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A lot of cooking involves caramelization, and I want to get a better understanding it. Does caramelization happen instantly when each sugar molecule reaches the correct temperature, or does the sugar need to maintain that temperature for a specific amount of time?

If it needs to maintain temperature, is there any way to estimate the amount of time needed before cooking?

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Caramelization occurs at the melting point of sugar. When a sugar molecule hits the appropriate temperature, it melts. This is similar to ice turning to water above 32 F (0 C). It will take some time for all of a given amount of sugar to melt, but this is relatively insignificant compared to ice melting due primarily to the vast amount of heat involved to melt sugar. Once melted there is no need to maintain it at a specific temperature.

However, time is a factor in achieving the desired temperature for your melted sugar.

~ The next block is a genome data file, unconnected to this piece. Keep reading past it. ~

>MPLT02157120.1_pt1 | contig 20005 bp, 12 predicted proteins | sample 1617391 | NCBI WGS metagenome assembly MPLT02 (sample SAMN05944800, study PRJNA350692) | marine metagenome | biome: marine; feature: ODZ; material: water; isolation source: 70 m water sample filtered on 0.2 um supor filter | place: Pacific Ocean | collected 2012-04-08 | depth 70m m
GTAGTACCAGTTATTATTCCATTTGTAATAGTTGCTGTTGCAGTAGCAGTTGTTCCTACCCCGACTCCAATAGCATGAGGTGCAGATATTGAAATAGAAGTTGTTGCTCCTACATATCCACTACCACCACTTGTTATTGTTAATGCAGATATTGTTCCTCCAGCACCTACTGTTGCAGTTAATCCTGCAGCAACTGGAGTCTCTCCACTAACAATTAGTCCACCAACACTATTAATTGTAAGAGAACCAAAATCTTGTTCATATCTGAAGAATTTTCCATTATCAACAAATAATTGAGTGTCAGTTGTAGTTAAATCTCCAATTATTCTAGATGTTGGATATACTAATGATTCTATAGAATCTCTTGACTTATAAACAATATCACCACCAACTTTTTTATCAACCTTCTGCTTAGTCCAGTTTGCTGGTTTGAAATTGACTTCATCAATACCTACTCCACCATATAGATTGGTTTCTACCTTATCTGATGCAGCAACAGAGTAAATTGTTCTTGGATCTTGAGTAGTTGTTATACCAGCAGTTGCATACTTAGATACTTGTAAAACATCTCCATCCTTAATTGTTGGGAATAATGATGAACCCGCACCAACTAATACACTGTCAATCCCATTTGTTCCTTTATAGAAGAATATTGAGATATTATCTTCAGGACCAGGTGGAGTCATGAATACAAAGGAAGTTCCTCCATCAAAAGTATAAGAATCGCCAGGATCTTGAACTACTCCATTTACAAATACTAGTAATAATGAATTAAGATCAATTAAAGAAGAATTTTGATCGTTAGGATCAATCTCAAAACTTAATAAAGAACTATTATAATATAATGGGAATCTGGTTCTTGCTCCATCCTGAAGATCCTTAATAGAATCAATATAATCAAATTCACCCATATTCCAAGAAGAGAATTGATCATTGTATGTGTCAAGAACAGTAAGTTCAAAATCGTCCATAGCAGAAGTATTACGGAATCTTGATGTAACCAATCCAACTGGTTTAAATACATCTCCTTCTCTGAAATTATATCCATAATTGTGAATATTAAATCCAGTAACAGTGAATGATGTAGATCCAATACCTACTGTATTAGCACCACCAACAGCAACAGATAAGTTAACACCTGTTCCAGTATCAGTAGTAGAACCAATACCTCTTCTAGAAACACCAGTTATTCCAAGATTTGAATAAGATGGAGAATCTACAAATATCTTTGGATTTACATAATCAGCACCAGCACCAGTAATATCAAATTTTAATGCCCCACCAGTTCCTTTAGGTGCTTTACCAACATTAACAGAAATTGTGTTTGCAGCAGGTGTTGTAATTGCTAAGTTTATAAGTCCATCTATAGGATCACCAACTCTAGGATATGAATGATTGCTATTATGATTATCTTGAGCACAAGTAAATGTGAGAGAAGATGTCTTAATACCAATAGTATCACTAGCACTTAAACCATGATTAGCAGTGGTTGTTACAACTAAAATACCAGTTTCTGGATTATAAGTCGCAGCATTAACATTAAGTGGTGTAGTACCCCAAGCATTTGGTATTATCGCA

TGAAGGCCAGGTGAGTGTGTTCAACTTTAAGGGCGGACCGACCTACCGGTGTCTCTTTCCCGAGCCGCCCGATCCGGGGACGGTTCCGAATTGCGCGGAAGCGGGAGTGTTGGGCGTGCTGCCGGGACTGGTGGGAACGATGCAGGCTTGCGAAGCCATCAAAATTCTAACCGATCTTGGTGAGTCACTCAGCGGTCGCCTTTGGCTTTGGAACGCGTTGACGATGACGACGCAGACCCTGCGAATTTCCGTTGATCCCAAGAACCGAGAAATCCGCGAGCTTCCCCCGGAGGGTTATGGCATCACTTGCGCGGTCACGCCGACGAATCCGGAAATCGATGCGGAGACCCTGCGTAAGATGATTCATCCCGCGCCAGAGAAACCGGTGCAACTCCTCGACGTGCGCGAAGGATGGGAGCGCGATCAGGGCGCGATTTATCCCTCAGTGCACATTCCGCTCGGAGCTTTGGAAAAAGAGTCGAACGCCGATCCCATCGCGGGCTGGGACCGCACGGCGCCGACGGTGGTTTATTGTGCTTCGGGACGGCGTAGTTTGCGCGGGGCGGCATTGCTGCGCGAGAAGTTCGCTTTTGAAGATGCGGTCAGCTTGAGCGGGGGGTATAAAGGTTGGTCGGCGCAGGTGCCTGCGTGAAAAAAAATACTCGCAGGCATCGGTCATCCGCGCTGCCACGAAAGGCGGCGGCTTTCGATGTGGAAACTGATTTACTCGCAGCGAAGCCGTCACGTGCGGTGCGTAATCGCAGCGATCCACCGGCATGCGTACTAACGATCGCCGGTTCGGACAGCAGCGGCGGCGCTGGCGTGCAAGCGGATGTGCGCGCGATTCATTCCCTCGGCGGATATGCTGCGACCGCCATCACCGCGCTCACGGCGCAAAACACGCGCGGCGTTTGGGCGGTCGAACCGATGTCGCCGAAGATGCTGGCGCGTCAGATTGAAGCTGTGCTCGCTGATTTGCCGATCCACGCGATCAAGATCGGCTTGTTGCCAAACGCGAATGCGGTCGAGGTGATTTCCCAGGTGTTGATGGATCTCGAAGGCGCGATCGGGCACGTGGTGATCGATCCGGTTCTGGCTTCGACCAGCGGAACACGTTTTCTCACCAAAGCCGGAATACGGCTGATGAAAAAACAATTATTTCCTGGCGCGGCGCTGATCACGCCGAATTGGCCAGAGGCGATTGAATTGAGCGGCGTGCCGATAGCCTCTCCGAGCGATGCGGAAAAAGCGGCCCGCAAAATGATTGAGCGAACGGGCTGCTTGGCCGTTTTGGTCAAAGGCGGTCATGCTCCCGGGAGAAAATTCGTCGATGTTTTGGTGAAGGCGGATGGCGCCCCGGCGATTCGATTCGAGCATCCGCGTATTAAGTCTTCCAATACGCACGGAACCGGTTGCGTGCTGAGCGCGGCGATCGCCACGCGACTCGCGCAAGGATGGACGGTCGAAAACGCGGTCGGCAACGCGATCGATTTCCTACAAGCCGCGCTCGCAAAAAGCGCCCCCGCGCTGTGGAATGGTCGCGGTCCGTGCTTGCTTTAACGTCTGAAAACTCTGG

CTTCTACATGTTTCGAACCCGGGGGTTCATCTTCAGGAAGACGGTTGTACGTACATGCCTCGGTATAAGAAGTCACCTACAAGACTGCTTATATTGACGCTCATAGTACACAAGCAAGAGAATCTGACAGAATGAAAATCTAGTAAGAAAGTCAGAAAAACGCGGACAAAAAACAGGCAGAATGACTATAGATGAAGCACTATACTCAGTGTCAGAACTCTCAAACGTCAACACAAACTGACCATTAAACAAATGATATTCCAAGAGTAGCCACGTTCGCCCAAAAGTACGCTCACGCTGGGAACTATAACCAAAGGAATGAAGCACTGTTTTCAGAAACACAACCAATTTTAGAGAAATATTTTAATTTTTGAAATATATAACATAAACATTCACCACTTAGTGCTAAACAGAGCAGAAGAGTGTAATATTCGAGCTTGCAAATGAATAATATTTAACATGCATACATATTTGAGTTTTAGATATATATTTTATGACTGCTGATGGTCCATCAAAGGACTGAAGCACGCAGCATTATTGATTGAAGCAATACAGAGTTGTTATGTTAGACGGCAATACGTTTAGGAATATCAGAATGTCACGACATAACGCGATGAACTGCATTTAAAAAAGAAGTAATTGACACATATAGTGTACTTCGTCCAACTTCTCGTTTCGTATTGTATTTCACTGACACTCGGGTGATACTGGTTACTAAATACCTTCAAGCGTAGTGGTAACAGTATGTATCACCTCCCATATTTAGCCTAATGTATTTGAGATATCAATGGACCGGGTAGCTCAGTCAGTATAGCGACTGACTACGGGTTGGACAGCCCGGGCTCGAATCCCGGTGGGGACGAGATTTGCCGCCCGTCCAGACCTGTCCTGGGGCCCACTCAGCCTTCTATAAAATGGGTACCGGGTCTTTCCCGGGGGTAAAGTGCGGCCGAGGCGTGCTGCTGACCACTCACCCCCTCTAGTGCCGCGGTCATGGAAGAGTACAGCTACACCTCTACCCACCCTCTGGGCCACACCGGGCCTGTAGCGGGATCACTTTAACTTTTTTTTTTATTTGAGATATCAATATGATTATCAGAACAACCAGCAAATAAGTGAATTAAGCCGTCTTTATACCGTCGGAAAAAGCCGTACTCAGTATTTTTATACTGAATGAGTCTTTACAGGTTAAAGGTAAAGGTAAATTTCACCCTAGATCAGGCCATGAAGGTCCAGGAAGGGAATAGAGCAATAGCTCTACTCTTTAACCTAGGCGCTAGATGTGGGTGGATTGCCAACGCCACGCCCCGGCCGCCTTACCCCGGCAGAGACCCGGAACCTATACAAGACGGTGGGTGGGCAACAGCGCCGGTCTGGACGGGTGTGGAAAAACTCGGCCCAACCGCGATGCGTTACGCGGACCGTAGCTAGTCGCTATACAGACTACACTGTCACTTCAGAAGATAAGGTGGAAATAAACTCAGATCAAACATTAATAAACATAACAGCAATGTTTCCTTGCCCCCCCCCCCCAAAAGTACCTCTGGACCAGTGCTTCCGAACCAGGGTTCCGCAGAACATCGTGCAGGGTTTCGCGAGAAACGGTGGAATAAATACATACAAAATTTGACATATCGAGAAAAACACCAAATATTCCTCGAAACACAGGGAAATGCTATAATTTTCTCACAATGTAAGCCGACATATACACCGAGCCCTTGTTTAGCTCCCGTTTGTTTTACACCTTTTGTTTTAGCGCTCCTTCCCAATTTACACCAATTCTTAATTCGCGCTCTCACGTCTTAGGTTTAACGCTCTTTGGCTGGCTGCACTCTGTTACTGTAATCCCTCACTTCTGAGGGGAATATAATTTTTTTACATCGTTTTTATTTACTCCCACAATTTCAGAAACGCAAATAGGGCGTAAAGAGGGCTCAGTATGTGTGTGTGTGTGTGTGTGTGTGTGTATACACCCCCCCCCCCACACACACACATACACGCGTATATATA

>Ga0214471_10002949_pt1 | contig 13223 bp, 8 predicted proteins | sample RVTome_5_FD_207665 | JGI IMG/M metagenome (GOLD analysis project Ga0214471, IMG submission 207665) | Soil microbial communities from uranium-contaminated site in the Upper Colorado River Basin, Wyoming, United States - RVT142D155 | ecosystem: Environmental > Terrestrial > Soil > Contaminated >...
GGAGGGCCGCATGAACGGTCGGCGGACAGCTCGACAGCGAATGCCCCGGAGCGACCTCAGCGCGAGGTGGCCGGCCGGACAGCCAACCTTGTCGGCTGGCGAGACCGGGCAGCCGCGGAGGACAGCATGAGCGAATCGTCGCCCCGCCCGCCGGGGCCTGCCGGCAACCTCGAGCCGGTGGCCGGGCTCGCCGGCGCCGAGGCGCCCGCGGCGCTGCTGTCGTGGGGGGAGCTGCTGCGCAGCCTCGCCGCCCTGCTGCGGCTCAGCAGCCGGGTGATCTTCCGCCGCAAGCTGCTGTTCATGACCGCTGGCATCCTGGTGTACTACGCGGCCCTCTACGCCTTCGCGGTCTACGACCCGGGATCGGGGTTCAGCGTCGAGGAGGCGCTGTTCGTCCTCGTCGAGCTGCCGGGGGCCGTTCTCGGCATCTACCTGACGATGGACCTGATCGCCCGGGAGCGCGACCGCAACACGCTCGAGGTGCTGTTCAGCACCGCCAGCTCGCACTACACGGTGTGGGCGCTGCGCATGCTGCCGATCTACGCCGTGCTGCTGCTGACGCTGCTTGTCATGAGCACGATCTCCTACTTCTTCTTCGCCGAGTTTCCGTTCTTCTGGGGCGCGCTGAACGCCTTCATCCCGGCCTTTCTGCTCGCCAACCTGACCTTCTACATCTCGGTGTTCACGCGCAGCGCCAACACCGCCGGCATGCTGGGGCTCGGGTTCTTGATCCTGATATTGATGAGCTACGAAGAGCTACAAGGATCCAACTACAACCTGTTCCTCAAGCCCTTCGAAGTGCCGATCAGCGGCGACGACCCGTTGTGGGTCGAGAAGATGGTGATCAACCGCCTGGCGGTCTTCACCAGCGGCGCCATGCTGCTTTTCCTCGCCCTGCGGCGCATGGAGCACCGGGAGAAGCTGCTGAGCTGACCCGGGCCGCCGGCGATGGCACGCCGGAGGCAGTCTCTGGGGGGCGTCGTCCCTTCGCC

For sucrose:

  • At 356 F (180 C) you have light caramel - it's a pale amber to golden brown in hue
  • From 356 F to 370 F (180 C to 188 C) you have medium caramel - this is a golden brown to chestnut brown hue.
  • From 370 F to 400 F (188 C to 204 C) you have dark caramel - this is very dark, bitter, and smells a little burned - this is used for coloring only
  • At 410 F (210 C) you have monkey's blood - it tastes like burning and the sugar breaks down to carbon

Another thing to be aware of is that caramelization is often mistakenly attributed to the browning of meats, nuts, or bread crust. This is actually an entirely different process called the maillard reaction which requires specific enzymes to be present, and occurs at different temperatures than caramelization.

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Caveat: Wikipedia actually states that meat is browned via another process. This is the first I've heard of it. I was always told it was the Maillard reaction, but it's likely just a repeated misnomer. –  hobodave Aug 3 '10 at 2:01
    
I was thinking of things like sauces and onions, not meat. I guess the long time it takes is more related to getting all the water boiled off first. –  Tim Gilbert Aug 3 '10 at 2:25
    
Well, onions aren't truly caramelized. :) They are yet another maillard reaction. "Caramelization" occurs during the browning of sugar in the absence of a protein. When sugars or starches occur with proteins the browning is due primarily to the Maillard reaction, not caramelization. –  hobodave Aug 3 '10 at 2:44
    
But yes, the maillard reaction requires a low moisture and high heat. –  hobodave Aug 3 '10 at 2:48

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